• Order a double electric breast pump. Health insurance should cover this. I ordered through yummymummystore.com and it was easy — click “insurance orders” from the top menu. You can do this as early as a month prior to your due date. Various breastfeeding advocates may tell you that you should be exclusively feeding from the boob and there’s no need to pump for the first few months — fuck that. You may very well need to pump to feed your kid, and manual pumping sucks. You’ll want to have an electric pump ready to go (you can also rent from a hospital). I went with the tried and true Medela Pump in Style.
  • Same for a pacifier. We got some of these. Buy or register for a pacifier and if anyone tries that “nothing but breast” guilt crap on you, punch them right in the boob.
  • Get a bra designed for hands-free pumping, like this Simple Wishes bra. After pumping for a week, I also bought some fancy accessories, like flanges that point down (so you don’t have to sit hunched over while pumping) and bags that let you sterilize the equipment in a microwave.
  • Schedule an appointment, or multiple appointments, with a lactation consultant. Maybe for some women and their babies, breastfeeding is easy? That was not my experience. We used the Lytle Center at Swedish Hospital — they are great — or even better, look for someone who will come to your home.

INTERJECTION: NOT LEAVING YOUR HOME IS ACES. I’ve seen / heard of these new moms who are up and on the go and having coffee and social engagements on day 4. Bananas, I say. I plan to avoid all unnecessary social interactions outside my house for at least a month. Which is a good segway into…

  • Get a big plush cushy robe and just wear that plus a nursing bra and leggings/PJ pants (and some cozy socks). Don’t worry about spending a shitload of money on this, because you’re going to wear it for a month. Forgot those fancy nursing tops with the lift-up secret panels and etc. — maybe in month 2. Or 3.
  • Schedule an in-home massage with someone who specializes in postpartum. I’d venture that day 4/5 or after would be best for this. I got one this week and could easily do it every week. Your body is recovering from a MAJOR trauma. Don’t think of this as a luxury so much as a medical necessity. Also it helps prevent postpartum depression.
  • Schedule a meal train. We signed up for www.mealtrain.com because several friends offered, and it’s been a great way to organize meals and allow friends and family to help and meet the baby while keeping the family fed. Out of town family and friends can also participate by having food delivered.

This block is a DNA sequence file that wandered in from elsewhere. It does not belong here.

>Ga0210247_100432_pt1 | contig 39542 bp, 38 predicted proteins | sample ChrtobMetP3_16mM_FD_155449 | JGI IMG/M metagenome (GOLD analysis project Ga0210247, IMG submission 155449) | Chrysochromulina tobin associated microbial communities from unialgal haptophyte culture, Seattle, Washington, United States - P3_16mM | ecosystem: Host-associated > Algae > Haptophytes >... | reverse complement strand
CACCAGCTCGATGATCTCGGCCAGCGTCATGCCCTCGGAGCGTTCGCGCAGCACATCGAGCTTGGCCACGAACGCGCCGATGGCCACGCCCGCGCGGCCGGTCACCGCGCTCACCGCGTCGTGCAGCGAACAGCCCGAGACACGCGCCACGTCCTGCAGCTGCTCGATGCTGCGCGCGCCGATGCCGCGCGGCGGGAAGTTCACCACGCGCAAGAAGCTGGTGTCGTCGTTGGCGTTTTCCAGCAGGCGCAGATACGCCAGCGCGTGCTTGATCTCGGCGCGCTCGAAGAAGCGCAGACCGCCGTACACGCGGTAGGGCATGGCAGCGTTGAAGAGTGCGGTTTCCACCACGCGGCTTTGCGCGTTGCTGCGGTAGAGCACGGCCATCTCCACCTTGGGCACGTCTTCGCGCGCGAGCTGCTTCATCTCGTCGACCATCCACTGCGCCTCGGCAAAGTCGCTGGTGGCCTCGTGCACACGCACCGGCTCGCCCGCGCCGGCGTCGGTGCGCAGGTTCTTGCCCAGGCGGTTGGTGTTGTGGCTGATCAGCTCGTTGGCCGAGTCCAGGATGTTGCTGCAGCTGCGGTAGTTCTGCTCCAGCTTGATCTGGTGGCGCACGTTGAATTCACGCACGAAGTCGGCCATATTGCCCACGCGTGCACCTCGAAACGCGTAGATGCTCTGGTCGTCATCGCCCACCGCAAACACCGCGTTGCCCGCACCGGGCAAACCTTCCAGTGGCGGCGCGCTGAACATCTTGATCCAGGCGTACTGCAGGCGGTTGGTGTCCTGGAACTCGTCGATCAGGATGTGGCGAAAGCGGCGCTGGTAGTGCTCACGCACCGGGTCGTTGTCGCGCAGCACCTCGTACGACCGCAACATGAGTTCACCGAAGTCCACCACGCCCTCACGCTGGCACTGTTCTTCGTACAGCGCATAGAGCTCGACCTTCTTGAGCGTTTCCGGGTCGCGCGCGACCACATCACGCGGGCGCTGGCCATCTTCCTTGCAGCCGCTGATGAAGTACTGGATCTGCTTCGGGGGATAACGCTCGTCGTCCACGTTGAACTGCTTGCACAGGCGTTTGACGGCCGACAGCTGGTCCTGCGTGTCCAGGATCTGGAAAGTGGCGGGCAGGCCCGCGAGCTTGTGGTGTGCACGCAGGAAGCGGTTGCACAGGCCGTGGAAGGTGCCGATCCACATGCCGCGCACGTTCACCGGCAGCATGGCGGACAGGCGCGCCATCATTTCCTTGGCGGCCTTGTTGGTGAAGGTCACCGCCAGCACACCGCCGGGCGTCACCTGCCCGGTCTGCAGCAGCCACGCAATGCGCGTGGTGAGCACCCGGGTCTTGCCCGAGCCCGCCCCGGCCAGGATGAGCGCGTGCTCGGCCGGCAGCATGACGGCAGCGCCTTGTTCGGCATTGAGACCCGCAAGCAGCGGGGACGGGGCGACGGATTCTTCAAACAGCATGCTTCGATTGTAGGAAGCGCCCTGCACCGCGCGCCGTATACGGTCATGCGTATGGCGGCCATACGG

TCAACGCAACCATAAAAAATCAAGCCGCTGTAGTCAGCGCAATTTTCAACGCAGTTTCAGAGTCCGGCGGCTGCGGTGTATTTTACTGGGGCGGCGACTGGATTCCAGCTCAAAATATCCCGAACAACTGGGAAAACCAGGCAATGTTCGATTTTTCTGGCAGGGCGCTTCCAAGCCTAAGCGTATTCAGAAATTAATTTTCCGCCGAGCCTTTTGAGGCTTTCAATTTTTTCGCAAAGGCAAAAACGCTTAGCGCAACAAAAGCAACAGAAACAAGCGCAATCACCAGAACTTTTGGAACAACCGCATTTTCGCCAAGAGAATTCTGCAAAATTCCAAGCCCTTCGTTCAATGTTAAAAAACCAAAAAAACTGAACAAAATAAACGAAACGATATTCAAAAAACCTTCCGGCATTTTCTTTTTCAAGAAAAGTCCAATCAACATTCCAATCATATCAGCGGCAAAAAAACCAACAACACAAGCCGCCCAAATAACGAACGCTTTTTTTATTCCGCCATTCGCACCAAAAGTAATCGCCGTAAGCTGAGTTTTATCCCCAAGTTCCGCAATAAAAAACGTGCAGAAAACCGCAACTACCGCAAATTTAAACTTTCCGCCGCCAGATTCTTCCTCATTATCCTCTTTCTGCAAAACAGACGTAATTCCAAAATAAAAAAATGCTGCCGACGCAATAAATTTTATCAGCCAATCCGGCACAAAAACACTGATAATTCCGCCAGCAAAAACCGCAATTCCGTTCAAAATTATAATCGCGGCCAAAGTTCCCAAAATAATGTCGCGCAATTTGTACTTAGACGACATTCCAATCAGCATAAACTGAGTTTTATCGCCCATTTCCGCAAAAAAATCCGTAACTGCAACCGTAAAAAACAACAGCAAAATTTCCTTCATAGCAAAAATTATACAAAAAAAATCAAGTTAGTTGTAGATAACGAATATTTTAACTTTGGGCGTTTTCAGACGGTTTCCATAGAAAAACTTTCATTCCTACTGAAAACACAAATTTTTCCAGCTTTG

• Buy a car seat cover. For some reason, it really bothered me to have strangers ogling my child when we had to take him out for any reason (doctor, lactation consultant, grocery store on the way home). If this is you, you can get a muslin car seat cover for under $20.
  • More about boobs:
    • This saline plus coconut oil trick helped with sore nipples
    • Get some Lansinoh Lanolin Cream — this stuff is great and not having to wash it off before baby nurses is key. I did not care for the reusable gel pads as much, but some people swear by them.
    • I had a good deal of nipple pain following the first few nights of feeding a very tongue-tied baby, and this prescription nipple ointment was a godsend. So, find someone who can write you a prescription for it.
    • Mother’s milk tea — the stuff with cardamom tastes great. It might help, it might not. I drank it anyway.
    • Fenugreek — the bottle says take 3 pills daily, my lactation specialist says take twice that amount. So, I take 6 pills daily and smell like maple syrup.
    • I got a Boppy pillow and a “My Brest Friend” — the latter helped a lot in the first few days, but now I just use a regular pillow.

A good friend told me that I won’t even remember the first week — a new mom is too exhausted to form long-term memories. I believe her because apparently some people go on to have additional children after all this.

It is the best worst fun a person can have.